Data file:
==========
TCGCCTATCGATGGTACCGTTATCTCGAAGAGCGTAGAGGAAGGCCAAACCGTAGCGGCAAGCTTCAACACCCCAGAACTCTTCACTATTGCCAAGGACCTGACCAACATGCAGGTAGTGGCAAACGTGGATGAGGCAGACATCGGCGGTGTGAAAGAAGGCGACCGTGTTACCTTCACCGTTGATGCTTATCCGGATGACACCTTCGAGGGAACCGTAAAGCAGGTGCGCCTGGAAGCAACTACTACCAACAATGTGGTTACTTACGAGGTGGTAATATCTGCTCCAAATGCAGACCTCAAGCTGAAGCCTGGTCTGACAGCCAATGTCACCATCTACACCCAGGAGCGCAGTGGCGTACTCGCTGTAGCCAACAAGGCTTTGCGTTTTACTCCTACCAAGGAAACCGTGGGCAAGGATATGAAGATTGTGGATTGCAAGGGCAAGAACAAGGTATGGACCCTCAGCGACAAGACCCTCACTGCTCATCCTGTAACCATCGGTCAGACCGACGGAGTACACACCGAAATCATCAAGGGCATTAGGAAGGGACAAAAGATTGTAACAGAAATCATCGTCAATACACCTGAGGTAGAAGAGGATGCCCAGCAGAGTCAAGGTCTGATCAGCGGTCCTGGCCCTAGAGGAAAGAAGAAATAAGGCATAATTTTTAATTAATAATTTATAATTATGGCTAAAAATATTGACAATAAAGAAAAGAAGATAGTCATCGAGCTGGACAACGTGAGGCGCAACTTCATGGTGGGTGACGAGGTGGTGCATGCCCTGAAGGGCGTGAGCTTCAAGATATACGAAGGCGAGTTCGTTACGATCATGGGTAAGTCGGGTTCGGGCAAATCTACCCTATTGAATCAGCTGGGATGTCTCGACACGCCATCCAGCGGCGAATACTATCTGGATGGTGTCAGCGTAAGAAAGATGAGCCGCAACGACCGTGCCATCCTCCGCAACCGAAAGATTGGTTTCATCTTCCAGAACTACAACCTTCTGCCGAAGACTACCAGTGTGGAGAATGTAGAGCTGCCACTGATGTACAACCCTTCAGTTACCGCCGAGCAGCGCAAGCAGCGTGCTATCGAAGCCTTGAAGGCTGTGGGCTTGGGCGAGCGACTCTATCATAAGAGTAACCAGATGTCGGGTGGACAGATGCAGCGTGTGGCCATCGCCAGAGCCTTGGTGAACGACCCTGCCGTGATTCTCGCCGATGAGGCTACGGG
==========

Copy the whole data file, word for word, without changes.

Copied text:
TCGCCTATCGATGGTACCGTTATCTCGAAGAGCGTAGAGGAAGGCCAAACCGTAGCGGCAAGCTTCAACACCCCAGAACTCTTCACTATTGCCAAGGACCTGACCAACATGCAGGTAGTGGCAAACGTGGATGAGGCAGACATCGGCGGTGTGAAAGAAGGCGACCGTGTTACCTTCACCGTTGATGCTTATCCGGATGACACCTTCGAGGGAACCGTAAAGCAGGTGCGCCTGGAAGCAACTACTACCAACAATGTGGTTACTTACGAGGTGGTAATATCTGCTCCAAATGCAGACCTCAAGCTGAAGCCTGGTCTGACAGCCAATGTCACCATCTACACCCAGGAGCGCAGTGGCGTACTCGCTGTAGCCAACAAGGCTTTGCGTTTTACTCCTACCAAGGAAACCGTGGGCAAGGATATGAAGATTGTGGATTGCAAGGGCAAGAACAAGGTATGGACCCTCAGCGACAAGACCCTCACTGCTCATCCTGTAACCATCGGTCAGACCGACGGAGTACACACCGAAATCATCAAGGGCATTAGGAAGGGACAAAAGATTGTAACAGAAATCATCGTCAATACACCTGAGGTAGAAGAGGATGCCCAGCAGAGTCAAGGTCTGATCAGCGGTCCTGGCCCTAGAGGAAAGAAGAAATAAGGCATAATTTTTAATTAATAATTTATAATTATGGCTAAAAATATTGACAATAAAGAAAAGAAGATAGTCATCGAGCTGGACAACGTGAGGCGCAACTTCATGGTGGGTGACGAGGTGGTGCATGCCCTGAAGGGCGTGAGCTTCAAGATATACGAAGGCGAGTTCGTTACGATCATGGGTAAGTCGGGTTCGGGCAAATCTACCCTATTGAATCAGCTGGGATGTCTCGACACGCCATCCAGCGGCGAATACTATCTGGATGGTGTCAGCGTAAGAAAGATGAGCCGCAACGACCGTGCCATCCTCCGCAACCGAAAGATTGGTTTCATCTTCCAGAACTACAACCTTCTGCCGAAGACTACCAGTGTGGAGAATGTAGAGCTGCCACTGATGTACAACCCTTCAGTTACCGCCGAGCAGCGCAAGCAGCGTGCTATCGAAGCCTTGAAGGCTGTGGGCTTGGGCGAGCGACTCTATCATAAGAGTAACCAGATGTCGGGTGGACAGATGCAGCGTGTGGCCATCGCCAGAGCCTTGGTGAACGACCCTGCCGTGATTCTCGCCGATGAGGCTACGGG